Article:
SIM Report: Latin America and the Caribbean, Issue 8

Mexico: Marijuana legalisation moves a step closer despite president’s lack of support

On 19 November, Mexico’s senate voted overwhelmingly to approve a marijuana legalisation bill which would pave the way for a legal market for the sale of marijuana for recreational use. The bill secured the backing of 82 senators, including the ruling Morena party of leftist President Andrés Manuel López Obrador, with 18 votes against and seven abstentions. Following its approval, the bill moved to the chamber of deputies, the lower house of congress, for its consideration. In December, lawmakers in the lower house asked for additional time to scrutinise the proposals, and they will now be considered during the legislative session beginning in February 2021.

The proposals would allow users to carry up to 28 grams of marijuana and grow up to four plants at home. Sales of marijuana at licensed businesses would be permitted, with products required to comply with maximum limits of psychoactive ingredients. Moreover, sales of marijuana products would be limited to 28 grams per person per day, while businesses would not be allowed to sell marijuana mixed with certain other substances, including alcohol, tobacco, or energy drinks. Adults would be banned from consuming the drug in front of children, with the latter prohibited from purchasing, using, or growing the drug.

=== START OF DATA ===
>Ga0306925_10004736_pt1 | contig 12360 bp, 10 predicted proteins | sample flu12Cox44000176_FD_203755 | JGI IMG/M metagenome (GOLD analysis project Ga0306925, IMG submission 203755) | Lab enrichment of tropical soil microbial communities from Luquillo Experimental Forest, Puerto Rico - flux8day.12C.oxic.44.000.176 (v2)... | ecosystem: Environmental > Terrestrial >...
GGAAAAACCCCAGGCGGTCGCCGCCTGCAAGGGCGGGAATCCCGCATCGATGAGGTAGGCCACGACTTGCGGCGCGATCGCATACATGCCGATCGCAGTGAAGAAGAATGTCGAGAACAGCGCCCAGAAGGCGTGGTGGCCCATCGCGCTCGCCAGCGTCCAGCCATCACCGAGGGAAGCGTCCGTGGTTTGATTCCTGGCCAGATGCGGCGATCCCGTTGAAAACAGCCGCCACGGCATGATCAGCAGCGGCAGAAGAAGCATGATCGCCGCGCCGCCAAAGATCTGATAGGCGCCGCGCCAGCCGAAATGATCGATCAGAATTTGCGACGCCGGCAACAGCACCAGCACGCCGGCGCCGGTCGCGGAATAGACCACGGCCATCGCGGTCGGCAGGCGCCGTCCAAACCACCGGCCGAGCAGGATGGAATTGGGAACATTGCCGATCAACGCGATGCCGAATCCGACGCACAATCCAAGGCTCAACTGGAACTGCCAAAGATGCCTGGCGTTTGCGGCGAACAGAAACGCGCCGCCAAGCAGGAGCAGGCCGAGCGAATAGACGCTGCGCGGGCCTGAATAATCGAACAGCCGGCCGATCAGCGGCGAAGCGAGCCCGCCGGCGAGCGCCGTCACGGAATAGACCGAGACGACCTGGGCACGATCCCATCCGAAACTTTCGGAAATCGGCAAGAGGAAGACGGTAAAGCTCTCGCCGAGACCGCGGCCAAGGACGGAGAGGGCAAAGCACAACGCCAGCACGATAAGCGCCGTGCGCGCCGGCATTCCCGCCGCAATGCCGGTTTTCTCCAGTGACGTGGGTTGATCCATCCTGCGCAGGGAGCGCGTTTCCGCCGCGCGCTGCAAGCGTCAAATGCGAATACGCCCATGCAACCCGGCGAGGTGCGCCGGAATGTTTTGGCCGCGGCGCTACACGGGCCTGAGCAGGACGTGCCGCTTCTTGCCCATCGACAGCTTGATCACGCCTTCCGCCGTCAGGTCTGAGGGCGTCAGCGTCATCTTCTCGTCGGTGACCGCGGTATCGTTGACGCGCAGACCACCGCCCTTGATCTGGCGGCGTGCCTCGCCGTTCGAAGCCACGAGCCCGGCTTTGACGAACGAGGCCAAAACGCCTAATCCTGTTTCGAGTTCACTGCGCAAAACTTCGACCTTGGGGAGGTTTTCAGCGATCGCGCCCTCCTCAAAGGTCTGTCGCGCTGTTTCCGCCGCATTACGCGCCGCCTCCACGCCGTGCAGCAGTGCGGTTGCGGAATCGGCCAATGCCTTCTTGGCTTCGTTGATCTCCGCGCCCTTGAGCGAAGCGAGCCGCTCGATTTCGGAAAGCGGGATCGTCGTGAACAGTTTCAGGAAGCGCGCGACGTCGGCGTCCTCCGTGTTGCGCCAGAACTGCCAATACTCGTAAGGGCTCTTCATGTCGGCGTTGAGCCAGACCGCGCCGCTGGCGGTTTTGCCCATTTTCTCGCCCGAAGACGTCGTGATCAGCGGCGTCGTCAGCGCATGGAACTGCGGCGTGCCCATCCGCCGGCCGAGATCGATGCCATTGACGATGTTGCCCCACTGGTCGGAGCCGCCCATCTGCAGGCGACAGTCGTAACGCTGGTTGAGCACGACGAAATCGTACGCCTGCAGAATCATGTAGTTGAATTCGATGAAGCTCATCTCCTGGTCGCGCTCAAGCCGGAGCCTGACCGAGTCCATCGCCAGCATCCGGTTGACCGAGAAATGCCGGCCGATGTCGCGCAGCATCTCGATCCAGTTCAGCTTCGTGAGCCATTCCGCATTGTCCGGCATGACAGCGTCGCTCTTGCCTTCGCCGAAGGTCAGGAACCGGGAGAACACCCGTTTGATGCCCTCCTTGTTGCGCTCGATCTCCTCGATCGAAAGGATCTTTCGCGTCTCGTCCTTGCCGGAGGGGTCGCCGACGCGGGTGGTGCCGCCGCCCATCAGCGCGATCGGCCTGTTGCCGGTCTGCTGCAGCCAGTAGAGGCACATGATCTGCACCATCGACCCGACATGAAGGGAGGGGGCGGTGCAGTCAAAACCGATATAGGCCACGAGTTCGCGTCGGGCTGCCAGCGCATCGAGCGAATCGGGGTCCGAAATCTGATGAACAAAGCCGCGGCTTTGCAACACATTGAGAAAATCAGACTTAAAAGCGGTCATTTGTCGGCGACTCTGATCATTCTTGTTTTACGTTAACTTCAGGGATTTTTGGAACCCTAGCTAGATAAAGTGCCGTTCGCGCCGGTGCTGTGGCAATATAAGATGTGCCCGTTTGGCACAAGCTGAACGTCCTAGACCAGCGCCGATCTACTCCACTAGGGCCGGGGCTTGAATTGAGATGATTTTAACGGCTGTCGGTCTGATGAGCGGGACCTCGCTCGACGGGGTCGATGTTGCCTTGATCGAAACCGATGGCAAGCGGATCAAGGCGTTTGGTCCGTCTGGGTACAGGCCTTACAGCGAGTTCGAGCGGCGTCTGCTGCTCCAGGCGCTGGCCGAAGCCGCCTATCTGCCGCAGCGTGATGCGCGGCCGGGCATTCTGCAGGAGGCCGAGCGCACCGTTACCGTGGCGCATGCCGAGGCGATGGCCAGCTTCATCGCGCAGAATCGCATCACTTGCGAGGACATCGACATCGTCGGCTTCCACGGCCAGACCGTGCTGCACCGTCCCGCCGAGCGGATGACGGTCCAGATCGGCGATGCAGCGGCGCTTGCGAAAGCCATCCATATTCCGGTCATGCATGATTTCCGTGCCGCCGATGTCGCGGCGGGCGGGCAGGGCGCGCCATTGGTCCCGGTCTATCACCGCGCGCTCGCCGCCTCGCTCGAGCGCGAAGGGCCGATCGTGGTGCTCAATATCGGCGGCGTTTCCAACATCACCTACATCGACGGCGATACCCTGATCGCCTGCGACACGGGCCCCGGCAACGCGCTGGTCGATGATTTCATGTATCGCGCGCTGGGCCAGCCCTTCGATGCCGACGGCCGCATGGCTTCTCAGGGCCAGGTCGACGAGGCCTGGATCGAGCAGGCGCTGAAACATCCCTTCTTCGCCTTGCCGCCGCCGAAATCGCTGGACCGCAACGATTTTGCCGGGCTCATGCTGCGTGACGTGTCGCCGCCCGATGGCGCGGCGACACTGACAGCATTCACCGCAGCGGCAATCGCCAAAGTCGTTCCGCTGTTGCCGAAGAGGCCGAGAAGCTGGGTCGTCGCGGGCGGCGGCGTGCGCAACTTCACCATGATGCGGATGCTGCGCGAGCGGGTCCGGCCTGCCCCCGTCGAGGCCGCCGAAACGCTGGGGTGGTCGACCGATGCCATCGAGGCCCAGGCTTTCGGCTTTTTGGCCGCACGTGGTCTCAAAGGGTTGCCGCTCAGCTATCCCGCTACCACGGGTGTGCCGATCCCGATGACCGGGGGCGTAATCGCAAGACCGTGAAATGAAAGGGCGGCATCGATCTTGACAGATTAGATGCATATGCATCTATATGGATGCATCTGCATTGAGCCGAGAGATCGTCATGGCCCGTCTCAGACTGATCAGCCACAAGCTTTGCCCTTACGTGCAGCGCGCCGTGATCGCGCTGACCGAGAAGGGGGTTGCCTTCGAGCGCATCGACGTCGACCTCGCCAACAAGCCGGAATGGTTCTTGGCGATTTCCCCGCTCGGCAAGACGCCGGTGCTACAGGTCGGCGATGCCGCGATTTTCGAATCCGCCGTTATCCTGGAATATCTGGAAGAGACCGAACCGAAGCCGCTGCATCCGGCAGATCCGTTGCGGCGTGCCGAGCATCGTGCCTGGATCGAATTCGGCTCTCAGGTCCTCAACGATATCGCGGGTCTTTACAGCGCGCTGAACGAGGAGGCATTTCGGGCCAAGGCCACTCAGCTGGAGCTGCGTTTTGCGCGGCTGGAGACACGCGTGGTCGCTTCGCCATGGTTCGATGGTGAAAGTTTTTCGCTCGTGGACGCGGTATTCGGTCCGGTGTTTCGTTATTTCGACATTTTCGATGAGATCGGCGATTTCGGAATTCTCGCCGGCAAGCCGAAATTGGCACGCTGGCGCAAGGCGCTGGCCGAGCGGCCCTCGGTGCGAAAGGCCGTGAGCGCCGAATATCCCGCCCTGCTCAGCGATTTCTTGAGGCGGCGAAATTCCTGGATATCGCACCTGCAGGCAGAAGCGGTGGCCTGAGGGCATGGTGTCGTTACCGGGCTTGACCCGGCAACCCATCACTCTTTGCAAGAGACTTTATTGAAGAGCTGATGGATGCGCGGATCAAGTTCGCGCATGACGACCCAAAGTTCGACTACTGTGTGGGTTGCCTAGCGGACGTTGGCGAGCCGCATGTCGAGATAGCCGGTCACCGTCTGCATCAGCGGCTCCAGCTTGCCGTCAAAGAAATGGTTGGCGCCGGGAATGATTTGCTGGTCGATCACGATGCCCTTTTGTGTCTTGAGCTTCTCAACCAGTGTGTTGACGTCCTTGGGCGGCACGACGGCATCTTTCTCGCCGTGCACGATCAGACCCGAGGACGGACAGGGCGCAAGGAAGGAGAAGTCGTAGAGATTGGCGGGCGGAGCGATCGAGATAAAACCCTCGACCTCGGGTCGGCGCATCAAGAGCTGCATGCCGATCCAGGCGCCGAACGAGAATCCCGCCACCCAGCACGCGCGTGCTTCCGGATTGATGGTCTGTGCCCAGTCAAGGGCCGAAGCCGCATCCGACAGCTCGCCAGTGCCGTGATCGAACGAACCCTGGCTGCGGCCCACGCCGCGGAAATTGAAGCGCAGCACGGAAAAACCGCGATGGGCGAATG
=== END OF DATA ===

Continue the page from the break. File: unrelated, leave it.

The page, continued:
Despite the delay, the bill is highly likely to be approved by the lower house. Like the senate, the chamber of deputies is controlled by the ruling Morena party and its allies, and lawmakers are likely to back the proposals in similar proportions to their senate counterparts. Any bill passed through congress must then be signed into law by López Obrador, who would likely approve the bill despite not publicly backing the proposals. While many lawmakers in his Morena party strongly support the legalisation of marijuana for recreational use, López Obrador holds more socially conservative positions than many of his party colleagues. Moreover, López Obrador is likely mindful that any support for the proposals could alienate some of his socially-conservative supporters and damage relations with his conservative allies from the Partido Encuentro Social (PES).

Mexico’s likely legalisation of marijuana follows a 2018 supreme court decision backing the recreational use of the drug and reflects a gradual softening of lawmakers’ views on marijuana throughout much of the Americas. In the past decade, Canada, Uruguay, and multiple US states have legalised marijuana for recreational use, with policymakers increasingly focusing on harm reduction rather than prevention. In Mexico, the legalisation of marijuana would have both commercial and security implications. Commercially, Mexico would become the world’s largest regulated market for recreational cannabis, with integrated North American trading relations likely to leading to major investments from established US and Canadian marijuana firms. The drug’s legalisation would also impact drug cartels, who would likely shift their focus to sourcing and supplying narcotics which remain illegal internationally, including cocaine and heroin. This would likely impact cartels’ strategies, although their tactics and violent practices would be unaffected across much of Mexico.


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